Because the soil around my house has the consistency of hardened concrete, I'm constantly digging in buckets and buckets of organic material. Sometimes, this is compost. A lot of the time, the "organic material" is the free mulch that I get from the municipal piles near where I work. Since Robb and I bought our house, I have dug hundreds of gallons of woodchips into our soil. (I'm measuring in gallons, because I use five gallon paint buckets to haul the woodchips.)
All that decomposing wood results in a lot of interesting fungus in the garden. Even though California is in the middle of a massive drought, our garden gets a pretty good overnight dew-fall. Mushrooms have been sprouting up all over.
The photo at the top of this page is of a teeny-tiny bird's nest fungus. I've written about them before, both the one's I've found in Oakland, and the ones in France. I have mixed success photographing really tiny objects. This was the best I managed. The individual fungi are about a quarter of an inch across, maybe less.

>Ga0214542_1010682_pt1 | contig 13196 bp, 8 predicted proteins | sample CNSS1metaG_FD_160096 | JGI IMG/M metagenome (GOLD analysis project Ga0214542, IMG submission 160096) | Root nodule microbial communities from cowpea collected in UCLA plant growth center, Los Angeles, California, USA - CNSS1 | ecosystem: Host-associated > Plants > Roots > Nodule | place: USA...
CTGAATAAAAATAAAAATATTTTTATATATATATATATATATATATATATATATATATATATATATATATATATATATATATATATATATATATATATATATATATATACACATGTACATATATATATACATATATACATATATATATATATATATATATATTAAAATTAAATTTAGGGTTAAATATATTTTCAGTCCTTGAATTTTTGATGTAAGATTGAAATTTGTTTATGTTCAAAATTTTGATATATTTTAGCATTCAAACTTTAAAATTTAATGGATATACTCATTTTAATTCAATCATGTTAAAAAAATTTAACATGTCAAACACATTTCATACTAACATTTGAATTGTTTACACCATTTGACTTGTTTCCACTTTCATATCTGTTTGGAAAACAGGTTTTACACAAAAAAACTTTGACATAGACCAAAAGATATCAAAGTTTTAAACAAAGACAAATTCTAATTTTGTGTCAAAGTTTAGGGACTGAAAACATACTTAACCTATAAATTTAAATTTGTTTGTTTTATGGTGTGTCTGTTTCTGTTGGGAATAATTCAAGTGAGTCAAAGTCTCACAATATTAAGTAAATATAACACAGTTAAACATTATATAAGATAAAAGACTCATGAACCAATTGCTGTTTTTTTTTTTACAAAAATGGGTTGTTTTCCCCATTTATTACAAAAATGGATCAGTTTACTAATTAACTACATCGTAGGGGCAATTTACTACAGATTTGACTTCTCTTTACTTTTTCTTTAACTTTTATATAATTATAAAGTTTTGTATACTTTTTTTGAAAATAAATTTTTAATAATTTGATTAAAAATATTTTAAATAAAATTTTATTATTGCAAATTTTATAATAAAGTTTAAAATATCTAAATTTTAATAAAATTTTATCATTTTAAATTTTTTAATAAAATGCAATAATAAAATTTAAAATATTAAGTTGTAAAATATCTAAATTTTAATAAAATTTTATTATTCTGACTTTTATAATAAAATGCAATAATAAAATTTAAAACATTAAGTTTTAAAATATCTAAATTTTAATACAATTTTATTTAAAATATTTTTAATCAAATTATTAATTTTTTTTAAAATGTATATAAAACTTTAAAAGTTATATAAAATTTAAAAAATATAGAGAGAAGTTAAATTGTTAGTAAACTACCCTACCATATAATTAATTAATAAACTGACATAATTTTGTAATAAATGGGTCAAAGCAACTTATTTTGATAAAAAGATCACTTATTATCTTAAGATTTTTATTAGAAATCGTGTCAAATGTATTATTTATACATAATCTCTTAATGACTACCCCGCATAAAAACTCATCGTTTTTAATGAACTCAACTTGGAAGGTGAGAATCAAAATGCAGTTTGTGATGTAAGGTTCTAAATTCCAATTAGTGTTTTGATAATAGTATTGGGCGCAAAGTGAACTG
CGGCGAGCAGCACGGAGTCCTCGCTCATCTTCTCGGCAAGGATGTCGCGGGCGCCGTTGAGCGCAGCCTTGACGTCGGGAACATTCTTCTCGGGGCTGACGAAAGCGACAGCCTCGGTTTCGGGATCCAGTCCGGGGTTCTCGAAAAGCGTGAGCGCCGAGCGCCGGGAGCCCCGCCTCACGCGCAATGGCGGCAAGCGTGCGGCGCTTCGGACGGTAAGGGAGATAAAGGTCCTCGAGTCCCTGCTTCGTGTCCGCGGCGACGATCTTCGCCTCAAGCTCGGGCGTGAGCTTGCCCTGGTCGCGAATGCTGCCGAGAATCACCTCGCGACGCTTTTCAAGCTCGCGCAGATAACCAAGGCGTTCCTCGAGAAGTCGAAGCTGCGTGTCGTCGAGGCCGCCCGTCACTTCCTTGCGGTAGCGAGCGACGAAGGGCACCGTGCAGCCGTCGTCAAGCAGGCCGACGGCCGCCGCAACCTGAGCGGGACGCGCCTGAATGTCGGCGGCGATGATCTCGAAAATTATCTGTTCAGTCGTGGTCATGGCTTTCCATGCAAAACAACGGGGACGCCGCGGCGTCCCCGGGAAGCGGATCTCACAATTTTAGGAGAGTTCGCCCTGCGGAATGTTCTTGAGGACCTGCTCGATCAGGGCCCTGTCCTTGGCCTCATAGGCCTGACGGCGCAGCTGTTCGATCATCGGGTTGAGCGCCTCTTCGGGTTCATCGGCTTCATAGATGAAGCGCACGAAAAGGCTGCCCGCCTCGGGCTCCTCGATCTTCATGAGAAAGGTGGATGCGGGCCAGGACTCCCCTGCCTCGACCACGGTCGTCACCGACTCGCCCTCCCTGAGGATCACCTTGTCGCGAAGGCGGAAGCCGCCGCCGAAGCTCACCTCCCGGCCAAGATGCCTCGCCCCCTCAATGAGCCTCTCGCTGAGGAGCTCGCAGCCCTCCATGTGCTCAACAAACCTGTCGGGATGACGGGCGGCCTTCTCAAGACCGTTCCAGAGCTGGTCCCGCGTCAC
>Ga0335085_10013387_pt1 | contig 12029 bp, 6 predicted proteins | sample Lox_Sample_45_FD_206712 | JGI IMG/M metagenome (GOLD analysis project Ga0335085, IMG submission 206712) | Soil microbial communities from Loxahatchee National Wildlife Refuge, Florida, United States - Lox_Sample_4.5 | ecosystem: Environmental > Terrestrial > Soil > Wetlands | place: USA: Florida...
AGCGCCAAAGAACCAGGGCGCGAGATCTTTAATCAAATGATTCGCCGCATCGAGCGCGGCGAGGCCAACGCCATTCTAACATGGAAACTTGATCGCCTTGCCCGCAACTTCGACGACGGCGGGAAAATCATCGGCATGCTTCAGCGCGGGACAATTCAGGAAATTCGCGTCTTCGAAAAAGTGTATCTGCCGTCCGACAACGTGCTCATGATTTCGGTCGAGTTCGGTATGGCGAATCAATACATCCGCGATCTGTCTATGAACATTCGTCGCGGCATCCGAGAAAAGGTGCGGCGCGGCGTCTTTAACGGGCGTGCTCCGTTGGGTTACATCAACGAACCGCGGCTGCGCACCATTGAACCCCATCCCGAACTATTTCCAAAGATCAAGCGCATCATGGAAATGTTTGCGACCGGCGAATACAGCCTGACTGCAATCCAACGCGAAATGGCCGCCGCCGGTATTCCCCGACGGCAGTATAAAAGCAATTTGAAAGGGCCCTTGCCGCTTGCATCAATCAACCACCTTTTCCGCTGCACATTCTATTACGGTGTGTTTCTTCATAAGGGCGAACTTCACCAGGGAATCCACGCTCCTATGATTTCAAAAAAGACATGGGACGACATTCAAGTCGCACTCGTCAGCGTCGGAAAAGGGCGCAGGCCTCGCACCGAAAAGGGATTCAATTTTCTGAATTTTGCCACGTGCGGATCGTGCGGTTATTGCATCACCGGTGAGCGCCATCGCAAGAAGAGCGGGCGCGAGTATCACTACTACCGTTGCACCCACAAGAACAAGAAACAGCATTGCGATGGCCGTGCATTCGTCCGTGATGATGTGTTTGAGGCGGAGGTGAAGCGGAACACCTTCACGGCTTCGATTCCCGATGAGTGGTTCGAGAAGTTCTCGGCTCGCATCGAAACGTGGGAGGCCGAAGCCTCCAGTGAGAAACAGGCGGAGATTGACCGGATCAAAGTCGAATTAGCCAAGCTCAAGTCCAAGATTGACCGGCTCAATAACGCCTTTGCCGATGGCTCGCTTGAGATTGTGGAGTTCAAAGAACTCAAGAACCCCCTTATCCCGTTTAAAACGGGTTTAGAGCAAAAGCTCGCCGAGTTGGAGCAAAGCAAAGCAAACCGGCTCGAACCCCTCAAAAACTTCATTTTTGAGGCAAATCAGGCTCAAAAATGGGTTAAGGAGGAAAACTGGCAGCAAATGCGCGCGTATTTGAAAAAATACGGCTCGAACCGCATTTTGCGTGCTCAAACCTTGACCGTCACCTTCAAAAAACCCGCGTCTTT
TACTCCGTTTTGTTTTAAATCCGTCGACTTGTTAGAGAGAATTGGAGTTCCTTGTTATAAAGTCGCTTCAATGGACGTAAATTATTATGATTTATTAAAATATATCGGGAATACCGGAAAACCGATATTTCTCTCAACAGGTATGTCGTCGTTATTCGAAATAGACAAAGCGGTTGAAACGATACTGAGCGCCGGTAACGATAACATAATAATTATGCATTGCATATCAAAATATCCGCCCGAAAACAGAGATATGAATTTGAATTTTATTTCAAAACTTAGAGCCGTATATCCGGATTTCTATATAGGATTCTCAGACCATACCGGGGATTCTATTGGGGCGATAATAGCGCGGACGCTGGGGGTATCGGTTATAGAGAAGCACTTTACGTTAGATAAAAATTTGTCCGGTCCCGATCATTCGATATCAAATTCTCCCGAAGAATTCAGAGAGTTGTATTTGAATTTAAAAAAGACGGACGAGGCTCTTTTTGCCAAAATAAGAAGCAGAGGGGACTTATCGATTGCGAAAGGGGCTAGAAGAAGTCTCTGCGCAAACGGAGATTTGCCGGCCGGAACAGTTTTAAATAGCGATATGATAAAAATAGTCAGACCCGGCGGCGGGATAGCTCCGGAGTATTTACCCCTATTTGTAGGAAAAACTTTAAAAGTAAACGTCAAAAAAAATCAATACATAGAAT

The area where we removed the dying brugmansia has always been a hot-bed of fungal activity. Now that the brugmansia stump is decomposing, there seem to be more mushrooms than ever.
These tiny red mushrooms are very cheerful. Some time back, I had some idea about testing them to see if they might produce any interesting dyes. I harvested quite a few, and before I could do any experiments, I discovered that they were crawling with tiny maggot-like creatures. Ugh. No thank you. I'm not interested in making art from squirming ingredients.
I really enjoy the ephemeral delicacy of these mushrooms. They seem quite magical and mysterious to me.